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Audacious Bible-era story ‘The Book of Clarence’ is maybe too audacious

Movie Review: Audacious Bible-era story 'The Book of Clarence' is maybe too audacious

This image released by Sony Pictures shows a scene from “The Book of Clarence.” (Legendary Entertainment/Sony via AP)

Somewhere between the sacred and profane, comedy, drama and satire comes “The Book of Clarence,” a retelling of The Greatest Story Ever Told that arrives in theaters appropriately between Christmas and Easter.

It’s a remarkably idiosyncratic approach by rising auteur Jeymes Samuel, who for this Biblical-era tale is director, producer, writer and composer for only his second feature. You have to kind of hand it to him: Who else would have the audacity to tackle Jesus in your second outing?

“The Book of Clarence ” — with a stunning cast that includes LaKeith Stanfield, James McAvoy, Anna Diop, Benedict Cumberbatch, Alfre Woodard and David Oyelowo — careens through tones and sentiment, silly in one and then horrific in another. Samuel says he wants viewers to have a “wicked good time” but really it’s a bit of a muddled, unholy mess.

It is 33 AD in Jerusalem and Stanfield plays Clarence, a street hustler in robes who likes getting high — in one cool, surreal scene he floats into the air like a balloon — and dreams up schemes to get rich quick. He’s got the hots for a local beauty but owes a ton of coins to that beauty’s loansharking brother.

Clarence is called the “village’s mischief maker” and even his mother thinks he needs to get his act together. “I’m not a nobody,” he tells his twin brother, Thomas (also Stanfield, naturally). “A man who lacks honor is a nobody,” his brother replies. We know things are going to end painfully for Clarence because one of the first images in the movie is of him on a cross.

Clarence doesn’t believe in God and certainly doesn’t believe that the local guy named Jesus is capable of miracles. It’s a scam to him. He tries to become a 13th apostle to pay off his debts. When that fails he decides to pretend to be a messiah, too, and get paid for so-called tricks.

Samuel, whose previous movie was the all-Black Western “The Harder They Fall,” has some creative ideas, like using a chariot race to honor both “Ben Hur” and “Fast & Furious,” as well as wonderfully capturing the Last Supper like a painting come alive. He apes biblical epics in his title fonts and the opening and closing of the camera’s iris. He mixes stilted language — “I must make haste” — with modern turns (“I’ve got the cobblestones on lock.”) This is the first Biblical epic to uses the term “dumbass.”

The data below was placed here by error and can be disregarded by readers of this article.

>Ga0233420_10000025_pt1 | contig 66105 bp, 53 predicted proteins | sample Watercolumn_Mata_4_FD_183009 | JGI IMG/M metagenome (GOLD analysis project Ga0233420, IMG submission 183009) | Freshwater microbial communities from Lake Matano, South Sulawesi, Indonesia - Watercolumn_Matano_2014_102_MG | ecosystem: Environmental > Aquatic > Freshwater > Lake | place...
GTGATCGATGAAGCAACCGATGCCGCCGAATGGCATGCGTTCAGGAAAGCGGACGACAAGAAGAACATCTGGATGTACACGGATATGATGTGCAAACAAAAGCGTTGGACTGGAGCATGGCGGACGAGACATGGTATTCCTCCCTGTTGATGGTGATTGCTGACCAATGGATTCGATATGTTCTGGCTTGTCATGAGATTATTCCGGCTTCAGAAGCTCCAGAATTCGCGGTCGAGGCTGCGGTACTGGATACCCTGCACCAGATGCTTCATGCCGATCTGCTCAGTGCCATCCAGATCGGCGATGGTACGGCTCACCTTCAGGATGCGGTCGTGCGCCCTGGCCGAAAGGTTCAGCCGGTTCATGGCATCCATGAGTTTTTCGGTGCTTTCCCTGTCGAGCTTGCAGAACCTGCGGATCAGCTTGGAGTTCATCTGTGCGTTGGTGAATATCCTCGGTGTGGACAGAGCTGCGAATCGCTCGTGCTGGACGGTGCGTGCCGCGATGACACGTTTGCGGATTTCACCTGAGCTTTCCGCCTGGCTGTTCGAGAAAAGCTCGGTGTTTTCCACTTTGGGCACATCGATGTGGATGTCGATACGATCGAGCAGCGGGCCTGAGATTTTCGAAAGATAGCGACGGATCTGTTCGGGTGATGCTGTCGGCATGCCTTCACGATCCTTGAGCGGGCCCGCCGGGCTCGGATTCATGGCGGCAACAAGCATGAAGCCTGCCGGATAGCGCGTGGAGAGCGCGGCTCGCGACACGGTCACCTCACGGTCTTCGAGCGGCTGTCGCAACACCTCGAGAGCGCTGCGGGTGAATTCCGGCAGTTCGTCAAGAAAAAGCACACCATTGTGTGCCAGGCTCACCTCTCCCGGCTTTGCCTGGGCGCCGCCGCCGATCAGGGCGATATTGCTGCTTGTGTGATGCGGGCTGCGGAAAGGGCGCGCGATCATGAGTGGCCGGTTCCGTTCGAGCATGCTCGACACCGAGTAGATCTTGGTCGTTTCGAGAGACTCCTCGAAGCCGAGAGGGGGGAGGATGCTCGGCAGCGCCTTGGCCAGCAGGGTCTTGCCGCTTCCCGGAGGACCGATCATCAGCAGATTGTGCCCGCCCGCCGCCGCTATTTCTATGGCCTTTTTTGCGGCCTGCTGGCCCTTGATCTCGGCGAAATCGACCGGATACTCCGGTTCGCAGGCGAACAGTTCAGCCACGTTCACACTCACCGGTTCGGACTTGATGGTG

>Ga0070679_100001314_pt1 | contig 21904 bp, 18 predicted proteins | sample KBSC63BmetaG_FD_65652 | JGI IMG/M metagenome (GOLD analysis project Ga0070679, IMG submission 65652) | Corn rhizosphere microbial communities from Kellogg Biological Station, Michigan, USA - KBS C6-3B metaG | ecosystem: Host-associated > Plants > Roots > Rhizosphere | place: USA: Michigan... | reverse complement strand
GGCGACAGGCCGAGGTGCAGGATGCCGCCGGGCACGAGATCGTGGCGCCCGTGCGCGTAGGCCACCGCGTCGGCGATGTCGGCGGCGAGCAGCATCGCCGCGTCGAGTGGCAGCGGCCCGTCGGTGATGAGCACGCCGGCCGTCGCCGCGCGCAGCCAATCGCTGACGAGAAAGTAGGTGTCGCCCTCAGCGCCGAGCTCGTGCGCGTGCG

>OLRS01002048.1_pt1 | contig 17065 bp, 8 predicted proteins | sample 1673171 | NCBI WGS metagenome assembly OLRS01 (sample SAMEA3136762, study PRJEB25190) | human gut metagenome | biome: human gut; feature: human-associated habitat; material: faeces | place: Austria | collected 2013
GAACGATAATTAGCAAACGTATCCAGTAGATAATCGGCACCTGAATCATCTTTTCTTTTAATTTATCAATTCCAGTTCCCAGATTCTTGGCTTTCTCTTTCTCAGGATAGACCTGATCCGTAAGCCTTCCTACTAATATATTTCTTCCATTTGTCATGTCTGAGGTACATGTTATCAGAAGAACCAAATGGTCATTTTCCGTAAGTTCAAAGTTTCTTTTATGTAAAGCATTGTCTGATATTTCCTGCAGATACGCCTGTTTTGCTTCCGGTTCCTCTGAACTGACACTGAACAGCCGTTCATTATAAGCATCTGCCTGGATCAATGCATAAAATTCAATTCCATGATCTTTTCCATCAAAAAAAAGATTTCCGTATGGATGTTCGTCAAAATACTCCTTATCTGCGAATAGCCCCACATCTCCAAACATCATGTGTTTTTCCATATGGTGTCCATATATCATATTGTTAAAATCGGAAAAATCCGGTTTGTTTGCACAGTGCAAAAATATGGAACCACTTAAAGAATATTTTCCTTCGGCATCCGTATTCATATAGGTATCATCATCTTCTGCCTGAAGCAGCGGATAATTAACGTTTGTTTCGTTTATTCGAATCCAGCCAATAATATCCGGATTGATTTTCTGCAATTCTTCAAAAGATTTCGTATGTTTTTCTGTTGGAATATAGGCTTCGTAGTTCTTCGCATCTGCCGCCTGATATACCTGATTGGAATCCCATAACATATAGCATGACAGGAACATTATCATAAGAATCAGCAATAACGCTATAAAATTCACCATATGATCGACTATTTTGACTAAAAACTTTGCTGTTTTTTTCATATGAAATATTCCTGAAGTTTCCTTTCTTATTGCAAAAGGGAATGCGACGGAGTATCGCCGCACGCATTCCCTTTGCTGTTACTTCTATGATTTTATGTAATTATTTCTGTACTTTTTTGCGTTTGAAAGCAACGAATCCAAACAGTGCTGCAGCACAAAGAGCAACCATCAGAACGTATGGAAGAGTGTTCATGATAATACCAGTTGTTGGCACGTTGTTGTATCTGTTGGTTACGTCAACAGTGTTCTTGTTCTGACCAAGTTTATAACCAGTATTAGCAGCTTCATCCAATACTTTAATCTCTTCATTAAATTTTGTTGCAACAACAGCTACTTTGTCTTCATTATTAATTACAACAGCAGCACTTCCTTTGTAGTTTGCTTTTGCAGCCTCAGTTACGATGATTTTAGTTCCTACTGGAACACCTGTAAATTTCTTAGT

But Samuel never stays with any idea for long and “The Book of Clarence” lacks cohesion, as well as consistency, even if the acting is superb, especially from a soulful Stanfield. Is Samuel honoring sword-and-sandal epics? Updating them? Mocking them? Looking at the Jesus story through a Black lens is immensely rewarding but the pay-off is poor.

There are plenty of messiahs here — like Spider-Mans in the multiverse — but it is not clear what the filmmaker wants to say with them. A critique of celebrity? A message about entertainment? That faith comes even to those who have none? That we kill all our saviors? It’s not even clear if this is a pro- or anti-religious movie.

Samuel comments powerfully on us today when white Roman police stop-and-frisk Black Jerusalem residents, but then wastes such a great potential vein to mine with a swanky dance party and cool choreographed moves. He makes us shudder as nails are pounded into Clarence’s flesh, yet also includes humor at the crucifixion — from the actual guys doing the dying. He has a scene with brutal rock throwing and yet also a recurring goofy bit about light bulbs appearing over Clarence’s head.

It’s a mind-melting piece of filmmaking, having elements of both Monty Python’s “Life of Brian” and “The Ten Commandments.” (Fun fact, the Italian city of Matera stands in for Jerusalem here and was also where “The Passion of the Christ” was filmed.) Add to that an exciting soundtrack of more than a dozen songs by Samuel (even one with Jay-Z, also a producer on the movie) and “The Book of Clarence” is worth a look simply for its sheer daring. But we wouldn’t go so far as to say its creator walks on water.

Clarence (LaKeith Stanfield) is trying to find a better life for himself and his family, make himself worthy to the woman he loves, and prove that he’s not a nobody. Captivated by the power and glory of the rising Messiah and His apostles, he risks everything to carve his own path to a divine life, a journey through which he finds redemption and faith, power and knowledge. The Book of Clarence Official Soundtrack features new music by Jeymes Samuel, JAY-Z, Lil Wayne, Kid Cudi and more.

“The Book of Clarence,” a Columbia Pictures/Legendary Entertainment release that hits theaters Jan. 12, is rated PG-13 for “strong violence, drug use, strong language, some suggestive material and smoking.” Running time: 136 minutes. Two stars out of four.


MPAA Definition of PG-13: Parents strongly cautioned. Some material may be inappropriate for children under 13.



Mark Kennedy is at http://twitter.com/KennedyTwits

Credit belongs to : www.thestar.com

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